Types of Standards: Proprietary Versus Open
Let's analyze two basic types of standards:
Proprietary (de facto) standards evolve from a product line or specific vendor examples such as the IBM PC, UNIX, or Microsoft's Windows. Such standards develop when there is widespread acceptance by a broad base of customers or users. The standard, based on a dominant technology produced by a single company, is designated as proprietary or exclusive. The dangers should be apparent, as a single supplier or vendor has total control over the functionality and usefulness of the product.
Open (de jure) standards are developed and adopted by some authorized standardization body, such as by treaty among national governments, or voluntary non-treaty organizations. General examples include the International Organization for Standardization (ISO) and the National Institute of Standards and Technology (NIST). De jure standards develop in the absence of underlying technology, dominant or proprietary, needed for implementation. Extensible Markup Language (SML), a specification developed by the World Wide Web Consortium (W3C), is another example of an open standard.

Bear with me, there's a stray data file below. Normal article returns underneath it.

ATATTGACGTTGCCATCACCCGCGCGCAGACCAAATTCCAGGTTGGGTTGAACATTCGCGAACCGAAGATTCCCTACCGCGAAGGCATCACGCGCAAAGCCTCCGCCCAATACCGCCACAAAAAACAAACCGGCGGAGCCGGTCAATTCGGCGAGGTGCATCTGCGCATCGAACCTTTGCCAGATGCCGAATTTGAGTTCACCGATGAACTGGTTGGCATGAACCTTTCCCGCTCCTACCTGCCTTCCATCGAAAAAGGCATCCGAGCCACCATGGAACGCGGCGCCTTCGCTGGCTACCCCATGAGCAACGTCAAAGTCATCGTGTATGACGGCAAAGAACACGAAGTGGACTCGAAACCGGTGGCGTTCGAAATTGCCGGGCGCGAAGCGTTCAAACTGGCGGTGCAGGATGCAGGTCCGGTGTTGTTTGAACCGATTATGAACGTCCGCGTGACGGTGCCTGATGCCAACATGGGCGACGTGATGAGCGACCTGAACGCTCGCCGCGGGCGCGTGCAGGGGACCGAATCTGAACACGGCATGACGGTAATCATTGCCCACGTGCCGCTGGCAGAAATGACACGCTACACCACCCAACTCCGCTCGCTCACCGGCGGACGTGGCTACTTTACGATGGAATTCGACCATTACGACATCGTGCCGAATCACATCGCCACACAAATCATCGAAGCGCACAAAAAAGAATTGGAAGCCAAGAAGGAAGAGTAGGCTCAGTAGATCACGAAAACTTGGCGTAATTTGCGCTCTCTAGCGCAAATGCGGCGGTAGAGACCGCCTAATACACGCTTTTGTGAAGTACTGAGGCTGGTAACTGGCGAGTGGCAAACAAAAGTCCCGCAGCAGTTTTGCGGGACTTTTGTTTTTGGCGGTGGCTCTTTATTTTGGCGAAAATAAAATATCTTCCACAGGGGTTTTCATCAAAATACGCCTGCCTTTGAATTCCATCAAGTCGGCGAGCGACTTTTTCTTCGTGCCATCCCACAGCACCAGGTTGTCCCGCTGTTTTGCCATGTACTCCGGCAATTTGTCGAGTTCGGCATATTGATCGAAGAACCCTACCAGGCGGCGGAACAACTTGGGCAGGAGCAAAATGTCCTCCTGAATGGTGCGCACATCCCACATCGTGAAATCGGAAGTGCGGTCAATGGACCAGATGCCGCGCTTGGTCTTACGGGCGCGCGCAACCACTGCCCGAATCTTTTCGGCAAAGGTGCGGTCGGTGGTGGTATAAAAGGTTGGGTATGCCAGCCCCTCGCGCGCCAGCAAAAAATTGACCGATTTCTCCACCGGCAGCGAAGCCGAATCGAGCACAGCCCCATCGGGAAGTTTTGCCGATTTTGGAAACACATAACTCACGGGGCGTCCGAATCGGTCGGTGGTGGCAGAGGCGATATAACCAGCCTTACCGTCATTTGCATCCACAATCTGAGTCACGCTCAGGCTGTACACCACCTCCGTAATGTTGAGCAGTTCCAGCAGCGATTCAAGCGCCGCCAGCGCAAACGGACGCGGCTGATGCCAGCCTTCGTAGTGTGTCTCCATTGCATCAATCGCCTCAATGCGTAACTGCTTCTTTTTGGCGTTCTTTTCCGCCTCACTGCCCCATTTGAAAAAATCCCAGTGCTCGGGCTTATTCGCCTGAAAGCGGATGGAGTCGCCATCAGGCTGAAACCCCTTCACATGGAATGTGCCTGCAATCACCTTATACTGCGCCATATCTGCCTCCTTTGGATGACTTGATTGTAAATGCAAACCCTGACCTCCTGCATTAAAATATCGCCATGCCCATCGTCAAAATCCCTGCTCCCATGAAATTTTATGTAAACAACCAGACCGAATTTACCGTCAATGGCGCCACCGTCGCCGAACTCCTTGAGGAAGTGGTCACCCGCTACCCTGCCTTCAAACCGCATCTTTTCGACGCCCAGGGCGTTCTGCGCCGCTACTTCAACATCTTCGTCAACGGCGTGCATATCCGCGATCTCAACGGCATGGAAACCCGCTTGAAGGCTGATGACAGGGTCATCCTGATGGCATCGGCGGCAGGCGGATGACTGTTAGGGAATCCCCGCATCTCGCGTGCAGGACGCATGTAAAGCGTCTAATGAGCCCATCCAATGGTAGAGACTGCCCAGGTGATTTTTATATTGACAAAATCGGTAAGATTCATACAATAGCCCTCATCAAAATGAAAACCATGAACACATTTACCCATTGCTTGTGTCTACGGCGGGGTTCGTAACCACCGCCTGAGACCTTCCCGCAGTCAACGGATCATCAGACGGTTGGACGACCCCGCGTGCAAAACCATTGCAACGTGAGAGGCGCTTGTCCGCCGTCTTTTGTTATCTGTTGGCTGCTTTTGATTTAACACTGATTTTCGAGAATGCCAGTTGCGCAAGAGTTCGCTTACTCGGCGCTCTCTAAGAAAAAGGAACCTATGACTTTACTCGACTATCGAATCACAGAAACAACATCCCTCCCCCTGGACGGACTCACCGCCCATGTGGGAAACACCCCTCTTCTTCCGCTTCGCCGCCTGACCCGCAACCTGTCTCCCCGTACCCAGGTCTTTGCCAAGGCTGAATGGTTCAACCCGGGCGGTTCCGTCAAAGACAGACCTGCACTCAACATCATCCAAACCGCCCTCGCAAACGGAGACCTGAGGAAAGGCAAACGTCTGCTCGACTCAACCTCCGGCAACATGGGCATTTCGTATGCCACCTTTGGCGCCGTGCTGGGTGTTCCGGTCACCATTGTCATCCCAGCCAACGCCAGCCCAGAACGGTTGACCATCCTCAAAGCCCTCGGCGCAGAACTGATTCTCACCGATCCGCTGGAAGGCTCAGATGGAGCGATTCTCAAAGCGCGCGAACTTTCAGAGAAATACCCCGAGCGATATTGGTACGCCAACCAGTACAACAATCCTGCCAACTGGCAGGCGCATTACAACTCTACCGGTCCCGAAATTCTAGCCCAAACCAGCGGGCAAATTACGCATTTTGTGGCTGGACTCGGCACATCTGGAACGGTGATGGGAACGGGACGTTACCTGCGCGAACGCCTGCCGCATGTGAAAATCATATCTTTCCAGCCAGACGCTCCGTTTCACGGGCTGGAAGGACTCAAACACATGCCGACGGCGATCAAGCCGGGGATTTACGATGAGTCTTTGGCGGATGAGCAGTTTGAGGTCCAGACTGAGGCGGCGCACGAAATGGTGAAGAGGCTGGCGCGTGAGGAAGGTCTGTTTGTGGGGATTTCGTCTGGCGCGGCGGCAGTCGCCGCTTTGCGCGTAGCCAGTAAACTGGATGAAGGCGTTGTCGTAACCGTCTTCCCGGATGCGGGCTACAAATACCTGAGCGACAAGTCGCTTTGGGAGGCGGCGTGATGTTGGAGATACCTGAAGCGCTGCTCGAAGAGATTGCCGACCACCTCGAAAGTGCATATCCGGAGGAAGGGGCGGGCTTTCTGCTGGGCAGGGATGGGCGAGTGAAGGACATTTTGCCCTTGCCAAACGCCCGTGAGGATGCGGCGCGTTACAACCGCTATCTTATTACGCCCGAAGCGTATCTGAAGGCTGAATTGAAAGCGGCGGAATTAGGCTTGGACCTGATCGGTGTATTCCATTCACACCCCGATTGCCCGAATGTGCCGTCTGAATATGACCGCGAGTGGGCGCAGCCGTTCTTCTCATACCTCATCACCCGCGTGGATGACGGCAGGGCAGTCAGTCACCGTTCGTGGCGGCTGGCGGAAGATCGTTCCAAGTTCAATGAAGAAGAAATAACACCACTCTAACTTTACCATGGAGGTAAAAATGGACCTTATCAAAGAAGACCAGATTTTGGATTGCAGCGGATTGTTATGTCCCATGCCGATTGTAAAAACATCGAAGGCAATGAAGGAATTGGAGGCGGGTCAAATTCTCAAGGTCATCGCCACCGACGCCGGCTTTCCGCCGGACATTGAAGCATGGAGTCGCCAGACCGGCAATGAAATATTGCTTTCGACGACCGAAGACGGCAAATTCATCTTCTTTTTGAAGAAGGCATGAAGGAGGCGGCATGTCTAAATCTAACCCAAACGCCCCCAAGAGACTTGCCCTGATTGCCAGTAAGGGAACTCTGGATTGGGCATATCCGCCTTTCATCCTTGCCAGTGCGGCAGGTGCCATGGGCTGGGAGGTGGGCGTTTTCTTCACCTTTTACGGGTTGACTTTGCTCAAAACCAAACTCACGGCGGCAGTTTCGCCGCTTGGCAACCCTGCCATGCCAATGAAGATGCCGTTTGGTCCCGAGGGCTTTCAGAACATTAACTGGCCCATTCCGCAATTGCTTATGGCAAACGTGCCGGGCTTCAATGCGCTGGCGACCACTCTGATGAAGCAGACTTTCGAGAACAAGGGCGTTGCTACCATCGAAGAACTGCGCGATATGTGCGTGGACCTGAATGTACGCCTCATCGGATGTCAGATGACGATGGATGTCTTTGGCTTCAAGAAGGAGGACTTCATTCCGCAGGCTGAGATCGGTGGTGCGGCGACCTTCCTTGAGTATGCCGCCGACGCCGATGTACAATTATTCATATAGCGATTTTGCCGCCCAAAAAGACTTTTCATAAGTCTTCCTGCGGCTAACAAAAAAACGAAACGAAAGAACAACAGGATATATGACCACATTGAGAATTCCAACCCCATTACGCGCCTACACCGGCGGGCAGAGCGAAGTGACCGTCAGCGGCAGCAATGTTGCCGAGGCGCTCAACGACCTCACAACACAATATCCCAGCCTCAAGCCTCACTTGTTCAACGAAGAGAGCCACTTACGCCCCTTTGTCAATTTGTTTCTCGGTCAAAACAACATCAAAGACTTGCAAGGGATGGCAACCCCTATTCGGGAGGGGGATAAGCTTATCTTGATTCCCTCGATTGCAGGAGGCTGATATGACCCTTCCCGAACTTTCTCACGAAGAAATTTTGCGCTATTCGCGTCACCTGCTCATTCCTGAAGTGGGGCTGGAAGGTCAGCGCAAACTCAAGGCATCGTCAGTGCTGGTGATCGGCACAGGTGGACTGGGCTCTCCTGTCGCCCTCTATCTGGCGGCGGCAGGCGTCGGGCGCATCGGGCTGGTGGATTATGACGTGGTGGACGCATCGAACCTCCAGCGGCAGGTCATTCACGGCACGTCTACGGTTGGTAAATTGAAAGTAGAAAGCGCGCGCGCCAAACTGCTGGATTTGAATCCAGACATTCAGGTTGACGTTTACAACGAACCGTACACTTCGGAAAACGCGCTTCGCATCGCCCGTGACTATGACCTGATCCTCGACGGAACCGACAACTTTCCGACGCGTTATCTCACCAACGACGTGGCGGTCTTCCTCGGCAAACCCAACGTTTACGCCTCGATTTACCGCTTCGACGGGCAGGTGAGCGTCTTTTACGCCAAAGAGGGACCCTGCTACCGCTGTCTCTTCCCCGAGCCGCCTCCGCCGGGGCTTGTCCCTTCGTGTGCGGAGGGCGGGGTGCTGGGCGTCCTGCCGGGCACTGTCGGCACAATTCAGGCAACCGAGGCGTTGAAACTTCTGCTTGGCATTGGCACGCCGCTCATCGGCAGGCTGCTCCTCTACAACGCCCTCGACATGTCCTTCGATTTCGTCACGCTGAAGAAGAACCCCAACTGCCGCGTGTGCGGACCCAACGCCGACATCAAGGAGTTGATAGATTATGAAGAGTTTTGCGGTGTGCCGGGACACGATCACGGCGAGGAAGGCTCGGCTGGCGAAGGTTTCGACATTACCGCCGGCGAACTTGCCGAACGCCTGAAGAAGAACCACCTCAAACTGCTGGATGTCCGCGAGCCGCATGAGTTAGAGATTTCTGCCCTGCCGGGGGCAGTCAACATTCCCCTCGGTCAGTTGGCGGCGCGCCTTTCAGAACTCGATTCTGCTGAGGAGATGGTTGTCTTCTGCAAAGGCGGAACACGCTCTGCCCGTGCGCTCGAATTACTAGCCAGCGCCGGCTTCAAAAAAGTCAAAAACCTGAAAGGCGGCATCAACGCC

Open standard technologies, including UNIX and other technologies, provide choice for users. Developers can choose the fastest and most capable hardware systems to execute their applications and services. Users can start on small, relatively inexpensive workstations such as Linux boxes running Java, for instance, and then scale up to larger servers from IBM, Sun, HP, or other vendors as required. Businesses can choose the most cost-effective hardware, software, and service vendors to meet their needs. The entire industry of UNIX vendors, Java-based middle tier, application server companies, and database providers is at their disposal.
Put simply, open standards give users extreme agility and flexibility as they develop solutions and grow their businesses.